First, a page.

Is all Jamaican culture to be uncritically embraced?
THE EDITOR, Sir:
I read the reported response of Dr Sonjah Stanley Niaah, senior lecturer in culture studies at The University of the West Indies (UWI), Mona to the criticism of the UWI Mona Law Society’s dancehall photographs in the lead story in Saturday’s Gleaner, February 23, 2019.
Dr. Niaah’s response has led me to reflect again on what is culture in Jamaica and our response to it. Culture is defined as the total range of ideas, beliefs, and values of a people.
Culture has positives and negatives, and it evolves. Among some peoples, human sacrifice and cannibalism were once accepted practices. They are not anymore.
There are many more cultural practices and believes which are being transformed and removed, as people become more informed and science advances, because their negative influences and impact on health, mental and physical, are being recognised.
It appears to me that in Jamaica today, we are being told from some quarters, that everything identified as Jamaican culture must be embraced wholeheartedly without critique. I disagree with this position.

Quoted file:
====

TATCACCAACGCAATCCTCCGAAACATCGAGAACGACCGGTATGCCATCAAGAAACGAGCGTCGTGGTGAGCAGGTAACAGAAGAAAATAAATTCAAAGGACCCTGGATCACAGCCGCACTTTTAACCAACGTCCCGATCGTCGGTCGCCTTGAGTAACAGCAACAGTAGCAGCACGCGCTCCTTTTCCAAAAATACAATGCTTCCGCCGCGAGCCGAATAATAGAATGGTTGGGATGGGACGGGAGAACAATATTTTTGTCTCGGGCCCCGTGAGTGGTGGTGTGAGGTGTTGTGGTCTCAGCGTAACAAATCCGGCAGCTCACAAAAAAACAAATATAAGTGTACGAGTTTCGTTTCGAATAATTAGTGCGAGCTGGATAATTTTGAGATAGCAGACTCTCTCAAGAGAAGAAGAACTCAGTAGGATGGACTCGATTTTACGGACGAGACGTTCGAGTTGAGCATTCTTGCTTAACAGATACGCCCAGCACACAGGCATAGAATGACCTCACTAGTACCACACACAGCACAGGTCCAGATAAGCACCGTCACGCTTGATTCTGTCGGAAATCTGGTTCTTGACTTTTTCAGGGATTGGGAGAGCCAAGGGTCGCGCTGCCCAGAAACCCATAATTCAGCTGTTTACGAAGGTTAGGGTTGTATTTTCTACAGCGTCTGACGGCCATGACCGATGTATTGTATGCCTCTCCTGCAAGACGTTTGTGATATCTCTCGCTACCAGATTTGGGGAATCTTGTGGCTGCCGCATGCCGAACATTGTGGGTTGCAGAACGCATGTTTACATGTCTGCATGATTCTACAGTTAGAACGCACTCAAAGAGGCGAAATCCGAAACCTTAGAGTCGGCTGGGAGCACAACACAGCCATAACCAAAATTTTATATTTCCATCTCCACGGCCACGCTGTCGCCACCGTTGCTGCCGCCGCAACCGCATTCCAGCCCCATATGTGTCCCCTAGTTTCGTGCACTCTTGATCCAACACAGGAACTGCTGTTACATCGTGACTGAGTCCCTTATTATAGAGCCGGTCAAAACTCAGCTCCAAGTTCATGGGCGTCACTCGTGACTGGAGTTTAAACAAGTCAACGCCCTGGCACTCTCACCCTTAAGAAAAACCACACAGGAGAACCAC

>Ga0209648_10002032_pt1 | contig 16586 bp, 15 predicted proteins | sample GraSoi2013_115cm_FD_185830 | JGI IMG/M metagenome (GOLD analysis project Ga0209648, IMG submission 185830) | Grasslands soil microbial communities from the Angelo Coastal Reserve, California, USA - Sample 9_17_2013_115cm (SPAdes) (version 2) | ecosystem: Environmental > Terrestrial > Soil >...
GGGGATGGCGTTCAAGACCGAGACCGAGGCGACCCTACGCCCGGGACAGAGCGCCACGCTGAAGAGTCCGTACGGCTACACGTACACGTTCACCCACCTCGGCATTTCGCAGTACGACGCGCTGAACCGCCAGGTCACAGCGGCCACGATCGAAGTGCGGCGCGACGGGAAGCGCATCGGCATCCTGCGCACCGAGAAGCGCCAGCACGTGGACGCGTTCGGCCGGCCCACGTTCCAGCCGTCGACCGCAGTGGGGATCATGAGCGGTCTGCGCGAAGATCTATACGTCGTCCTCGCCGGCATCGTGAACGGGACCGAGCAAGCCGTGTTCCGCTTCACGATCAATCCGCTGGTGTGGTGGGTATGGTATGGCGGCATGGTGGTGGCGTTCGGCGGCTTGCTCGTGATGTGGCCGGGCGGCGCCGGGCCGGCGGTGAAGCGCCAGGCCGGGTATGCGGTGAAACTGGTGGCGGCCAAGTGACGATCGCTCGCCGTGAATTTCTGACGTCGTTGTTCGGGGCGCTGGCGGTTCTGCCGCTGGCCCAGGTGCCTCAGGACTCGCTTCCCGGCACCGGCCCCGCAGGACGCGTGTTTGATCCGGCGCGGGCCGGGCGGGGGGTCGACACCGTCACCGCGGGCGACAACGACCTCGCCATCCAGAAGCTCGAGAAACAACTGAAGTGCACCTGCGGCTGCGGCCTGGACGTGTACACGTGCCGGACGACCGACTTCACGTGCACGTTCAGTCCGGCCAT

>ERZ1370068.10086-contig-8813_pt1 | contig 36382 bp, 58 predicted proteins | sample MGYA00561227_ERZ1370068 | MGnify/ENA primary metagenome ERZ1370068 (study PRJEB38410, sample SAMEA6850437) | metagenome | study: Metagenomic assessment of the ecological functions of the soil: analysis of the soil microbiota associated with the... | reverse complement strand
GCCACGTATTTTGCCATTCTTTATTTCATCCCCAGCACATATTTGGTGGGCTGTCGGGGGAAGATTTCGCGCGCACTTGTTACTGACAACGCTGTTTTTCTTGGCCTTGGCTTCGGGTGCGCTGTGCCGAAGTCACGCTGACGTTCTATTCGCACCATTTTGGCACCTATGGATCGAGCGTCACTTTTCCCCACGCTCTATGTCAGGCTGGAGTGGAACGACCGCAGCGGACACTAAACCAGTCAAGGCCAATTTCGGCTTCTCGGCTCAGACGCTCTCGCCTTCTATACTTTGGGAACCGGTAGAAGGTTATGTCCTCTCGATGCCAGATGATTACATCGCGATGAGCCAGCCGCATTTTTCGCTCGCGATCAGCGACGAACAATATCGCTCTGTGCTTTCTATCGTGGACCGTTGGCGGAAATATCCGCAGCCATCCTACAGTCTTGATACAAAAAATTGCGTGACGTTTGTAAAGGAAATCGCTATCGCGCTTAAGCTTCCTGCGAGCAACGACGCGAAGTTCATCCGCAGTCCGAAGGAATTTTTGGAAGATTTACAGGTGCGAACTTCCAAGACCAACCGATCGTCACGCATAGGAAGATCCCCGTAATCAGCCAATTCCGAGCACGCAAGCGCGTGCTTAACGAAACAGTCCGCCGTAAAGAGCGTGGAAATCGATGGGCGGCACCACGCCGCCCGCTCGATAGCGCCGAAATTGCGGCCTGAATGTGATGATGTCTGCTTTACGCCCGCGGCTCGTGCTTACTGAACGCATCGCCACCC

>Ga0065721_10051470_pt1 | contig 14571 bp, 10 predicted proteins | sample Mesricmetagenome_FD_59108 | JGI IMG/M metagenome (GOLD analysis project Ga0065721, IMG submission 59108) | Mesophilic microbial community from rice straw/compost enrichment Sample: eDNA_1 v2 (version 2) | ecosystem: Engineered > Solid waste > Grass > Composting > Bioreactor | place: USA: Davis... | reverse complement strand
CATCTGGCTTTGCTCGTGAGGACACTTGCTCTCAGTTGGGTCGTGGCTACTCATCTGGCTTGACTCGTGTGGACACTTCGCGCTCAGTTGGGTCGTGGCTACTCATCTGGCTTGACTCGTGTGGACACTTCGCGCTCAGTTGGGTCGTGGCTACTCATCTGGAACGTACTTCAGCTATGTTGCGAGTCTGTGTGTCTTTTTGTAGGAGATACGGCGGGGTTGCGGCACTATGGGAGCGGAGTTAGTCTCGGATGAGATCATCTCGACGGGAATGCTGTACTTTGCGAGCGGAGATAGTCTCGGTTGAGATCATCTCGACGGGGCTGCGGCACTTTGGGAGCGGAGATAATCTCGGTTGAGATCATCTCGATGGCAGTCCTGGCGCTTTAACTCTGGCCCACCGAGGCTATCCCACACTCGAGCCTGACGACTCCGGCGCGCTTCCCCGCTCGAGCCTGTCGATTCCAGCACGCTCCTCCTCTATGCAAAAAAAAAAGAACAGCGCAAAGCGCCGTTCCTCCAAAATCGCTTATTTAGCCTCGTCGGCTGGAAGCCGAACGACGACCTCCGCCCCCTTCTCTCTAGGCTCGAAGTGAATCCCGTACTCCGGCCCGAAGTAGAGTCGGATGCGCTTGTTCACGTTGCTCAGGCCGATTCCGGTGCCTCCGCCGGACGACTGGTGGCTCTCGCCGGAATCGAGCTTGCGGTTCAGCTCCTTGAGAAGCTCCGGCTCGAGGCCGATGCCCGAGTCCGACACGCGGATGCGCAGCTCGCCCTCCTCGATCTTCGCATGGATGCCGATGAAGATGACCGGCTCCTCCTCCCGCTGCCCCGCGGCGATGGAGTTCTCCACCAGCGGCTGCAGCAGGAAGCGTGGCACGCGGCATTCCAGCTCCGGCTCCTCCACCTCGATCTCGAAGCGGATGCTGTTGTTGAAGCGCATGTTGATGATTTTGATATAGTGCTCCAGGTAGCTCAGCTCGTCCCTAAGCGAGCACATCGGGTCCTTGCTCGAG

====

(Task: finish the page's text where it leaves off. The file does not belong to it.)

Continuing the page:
Dancehall is a Jamaican cultural form. This does not mean that we should not be critical of it, pointing to its positive and negative influences. I am unapologetic in saying that I do not like some forms of dancehall which degrade women and glorify gratuitous sex and violence. Dancehall, in some forms, might reflect the underbelly of Jamaican society, which is a reality, but should we wholeheartedly and uncritically embrace and promote it? I say no.
Red Hills Gardens